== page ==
The legislation seeks to avoid the generalized harm of “consumer deception” by mandating that consumers know and agree to how their data is used. It does not focus on specific harms, e.g., regarding sensitive data.
Helpful Processes: Required processes and notices should be clearly defined and helpful. [Score: 6/10]
The process of gaining approval for Terms of Service is clear, but it is questionable whether this approval requirement is any more helpful then the existing notice requirement.
Not Retroactive: Legislation should not be retroactive – new rules should not apply to previously lawfully collected data. [Score: 10/10]
The Act does not apply retroactively.
Not Harmful: Legislation should not inhibit beneficial data models and uses. [Score: 7/10]
The Act does not directly inhibit beneficial data models and uses, but the data deletion requirement has no exceptions, so it may inhibit app publishers’ ability to use data that otherwise would be retained for fraud detection or data security.
Free Speech: Legislation should not inhibit freedom of expression or government transparency. [Score: 10/10]
No; it does not inhibit freedom of expression or government transparency.
Simple Consents: Consent standards should be clear for organizations and promote clarity for consumers. [Score: 4/10]
Because the Act relies on explicit consent, lawyers will prepare lengthy, detailed consent interfaces wrapped inside Terms and Conditions. The likely effect is annoying “consent fatigue” and consumers not reading the Terms and Conditions – so consumer clarity will not improve.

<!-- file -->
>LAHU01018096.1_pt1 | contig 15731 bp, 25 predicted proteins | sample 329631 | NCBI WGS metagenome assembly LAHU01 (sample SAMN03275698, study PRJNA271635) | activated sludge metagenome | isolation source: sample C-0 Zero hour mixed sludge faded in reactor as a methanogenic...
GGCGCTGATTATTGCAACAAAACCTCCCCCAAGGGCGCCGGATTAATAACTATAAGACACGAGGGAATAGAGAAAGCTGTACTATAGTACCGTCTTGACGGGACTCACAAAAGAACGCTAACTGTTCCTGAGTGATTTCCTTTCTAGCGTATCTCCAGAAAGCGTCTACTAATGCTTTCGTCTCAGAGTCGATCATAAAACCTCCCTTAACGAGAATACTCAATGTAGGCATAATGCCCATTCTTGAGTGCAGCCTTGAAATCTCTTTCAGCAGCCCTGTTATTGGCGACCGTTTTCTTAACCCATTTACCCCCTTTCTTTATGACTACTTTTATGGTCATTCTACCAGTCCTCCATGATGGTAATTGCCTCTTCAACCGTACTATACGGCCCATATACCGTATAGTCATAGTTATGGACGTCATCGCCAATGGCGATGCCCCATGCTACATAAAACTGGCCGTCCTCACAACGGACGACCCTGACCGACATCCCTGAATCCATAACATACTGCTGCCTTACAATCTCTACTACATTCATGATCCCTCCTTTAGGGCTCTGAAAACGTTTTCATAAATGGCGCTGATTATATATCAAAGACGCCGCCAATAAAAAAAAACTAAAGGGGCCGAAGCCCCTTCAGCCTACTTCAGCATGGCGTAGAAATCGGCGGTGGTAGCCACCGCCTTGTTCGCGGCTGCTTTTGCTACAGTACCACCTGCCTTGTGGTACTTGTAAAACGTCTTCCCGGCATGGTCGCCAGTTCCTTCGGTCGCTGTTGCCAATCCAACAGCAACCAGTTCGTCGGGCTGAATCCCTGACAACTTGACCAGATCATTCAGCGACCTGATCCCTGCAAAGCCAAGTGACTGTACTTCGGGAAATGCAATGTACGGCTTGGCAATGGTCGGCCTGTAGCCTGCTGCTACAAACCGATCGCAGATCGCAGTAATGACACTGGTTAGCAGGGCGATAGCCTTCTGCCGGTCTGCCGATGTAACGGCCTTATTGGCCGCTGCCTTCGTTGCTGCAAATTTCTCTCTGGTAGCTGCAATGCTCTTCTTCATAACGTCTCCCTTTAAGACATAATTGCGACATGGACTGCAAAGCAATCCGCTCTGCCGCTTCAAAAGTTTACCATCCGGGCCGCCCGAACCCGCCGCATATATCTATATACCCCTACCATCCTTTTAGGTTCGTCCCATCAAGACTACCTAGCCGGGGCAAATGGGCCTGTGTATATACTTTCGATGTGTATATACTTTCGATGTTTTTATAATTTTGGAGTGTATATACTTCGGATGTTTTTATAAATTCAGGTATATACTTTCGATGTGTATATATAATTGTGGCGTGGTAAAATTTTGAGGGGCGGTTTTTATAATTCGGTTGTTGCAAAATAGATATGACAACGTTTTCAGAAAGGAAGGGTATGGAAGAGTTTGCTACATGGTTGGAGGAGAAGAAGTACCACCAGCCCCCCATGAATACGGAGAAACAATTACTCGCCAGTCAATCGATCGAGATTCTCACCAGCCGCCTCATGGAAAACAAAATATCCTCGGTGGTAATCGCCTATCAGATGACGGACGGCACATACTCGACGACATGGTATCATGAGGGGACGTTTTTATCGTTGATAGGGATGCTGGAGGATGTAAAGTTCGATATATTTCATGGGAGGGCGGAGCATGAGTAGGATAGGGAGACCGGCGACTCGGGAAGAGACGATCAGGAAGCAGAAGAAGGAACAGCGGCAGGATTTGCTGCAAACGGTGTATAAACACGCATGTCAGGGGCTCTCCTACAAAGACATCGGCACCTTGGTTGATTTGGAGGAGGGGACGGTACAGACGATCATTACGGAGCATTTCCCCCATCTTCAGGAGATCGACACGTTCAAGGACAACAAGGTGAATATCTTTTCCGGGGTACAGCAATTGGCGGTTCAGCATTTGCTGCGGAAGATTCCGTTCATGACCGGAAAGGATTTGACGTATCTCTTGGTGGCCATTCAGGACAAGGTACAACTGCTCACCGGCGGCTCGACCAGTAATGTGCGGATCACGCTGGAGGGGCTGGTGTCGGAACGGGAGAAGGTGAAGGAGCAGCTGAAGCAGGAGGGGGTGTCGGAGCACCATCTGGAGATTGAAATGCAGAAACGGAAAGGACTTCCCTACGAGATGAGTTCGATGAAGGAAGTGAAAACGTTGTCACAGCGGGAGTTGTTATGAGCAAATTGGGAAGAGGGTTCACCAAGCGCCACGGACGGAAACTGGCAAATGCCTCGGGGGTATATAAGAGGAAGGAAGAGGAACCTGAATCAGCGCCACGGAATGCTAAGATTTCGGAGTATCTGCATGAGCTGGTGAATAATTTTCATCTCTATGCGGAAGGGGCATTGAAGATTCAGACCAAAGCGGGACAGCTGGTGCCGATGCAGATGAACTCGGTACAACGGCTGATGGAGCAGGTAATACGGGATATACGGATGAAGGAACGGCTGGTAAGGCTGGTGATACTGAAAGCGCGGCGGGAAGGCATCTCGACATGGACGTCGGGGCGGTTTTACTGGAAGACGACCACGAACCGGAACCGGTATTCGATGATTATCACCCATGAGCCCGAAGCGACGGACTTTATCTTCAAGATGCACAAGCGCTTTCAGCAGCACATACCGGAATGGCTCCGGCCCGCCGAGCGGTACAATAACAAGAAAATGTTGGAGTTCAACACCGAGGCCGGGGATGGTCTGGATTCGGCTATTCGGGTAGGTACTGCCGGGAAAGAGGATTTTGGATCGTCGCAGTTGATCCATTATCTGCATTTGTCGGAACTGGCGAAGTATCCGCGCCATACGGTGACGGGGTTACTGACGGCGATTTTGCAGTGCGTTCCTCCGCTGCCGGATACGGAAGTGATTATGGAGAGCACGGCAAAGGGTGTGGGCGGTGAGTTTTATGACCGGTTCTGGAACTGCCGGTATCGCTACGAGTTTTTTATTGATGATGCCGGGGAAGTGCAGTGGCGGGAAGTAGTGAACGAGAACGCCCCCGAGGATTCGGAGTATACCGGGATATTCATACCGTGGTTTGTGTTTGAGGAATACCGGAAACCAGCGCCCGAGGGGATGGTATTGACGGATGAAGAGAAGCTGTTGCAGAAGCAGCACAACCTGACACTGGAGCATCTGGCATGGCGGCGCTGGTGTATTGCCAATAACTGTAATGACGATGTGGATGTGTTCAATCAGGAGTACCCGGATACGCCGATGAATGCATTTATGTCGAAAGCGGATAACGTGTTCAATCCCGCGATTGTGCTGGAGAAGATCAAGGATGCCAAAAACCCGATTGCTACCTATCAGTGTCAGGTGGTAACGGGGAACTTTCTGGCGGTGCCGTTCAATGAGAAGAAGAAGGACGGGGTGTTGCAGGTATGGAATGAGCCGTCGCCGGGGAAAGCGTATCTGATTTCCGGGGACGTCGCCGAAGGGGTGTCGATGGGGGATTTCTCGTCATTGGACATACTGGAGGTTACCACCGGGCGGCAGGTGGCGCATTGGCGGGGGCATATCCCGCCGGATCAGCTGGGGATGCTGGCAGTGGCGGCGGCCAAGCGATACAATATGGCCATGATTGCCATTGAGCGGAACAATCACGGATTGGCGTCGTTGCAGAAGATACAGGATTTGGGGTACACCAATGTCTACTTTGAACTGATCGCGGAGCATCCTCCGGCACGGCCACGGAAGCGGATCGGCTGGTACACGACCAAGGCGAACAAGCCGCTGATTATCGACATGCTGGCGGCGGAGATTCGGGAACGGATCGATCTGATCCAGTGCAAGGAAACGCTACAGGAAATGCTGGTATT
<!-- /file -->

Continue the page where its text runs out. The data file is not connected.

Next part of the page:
International Commerce: International commerce and cooperation should not be inhibited. [Score: 1/10]
The Act conflicts with international law, by imposing a “consent” requirement that is not imposed by other countries. It also inhibits global uniformity by requiring a system of individual contracts – rather than building on the uniform platform controls that, e.g., Google and Apple already provide.
Fair Enforcement: Enforcement provisions should be responsible and trustworthy; not chilling or anti-competitive. [Score: 6/10]
The enforcement provisions are not unfair, but it remains uncertain whether they will be applied unfairly because the most important provisions of the Act – defining “personal” information and “safe harbors” – are delegated to the FTC and will be unknown for a year or longer after enactment.
Small Enterprises: Small organizations should not be prejudiced by impractical or anti-competitive burdens. [Score: 7/10]
Because the APPS Act requires explicit (and apparently very specific) consent to collect and process data, it is likely that (a) startups and small companies will have proportionately higher legal costs than larger competitors, and (b) consumers will be less likely to give consent to startups and small companies. Larger companies will benefit and smaller companies will find it more difficult to compete.

“9-10” means the legislation thoughtfully accounts for the concern.

“7-8” means that, with adjustments, it can likely account for the concern.

“5-6” means it is neutral on the matter, or that any concerns can be readily cured or mitigated.

“3-4” means that causes confusion or concern, but not in as widespread a manner as a “1” rating.

“1-2” means that it is poorly drafted or considered, and likely generates more confusion or problems than it cures.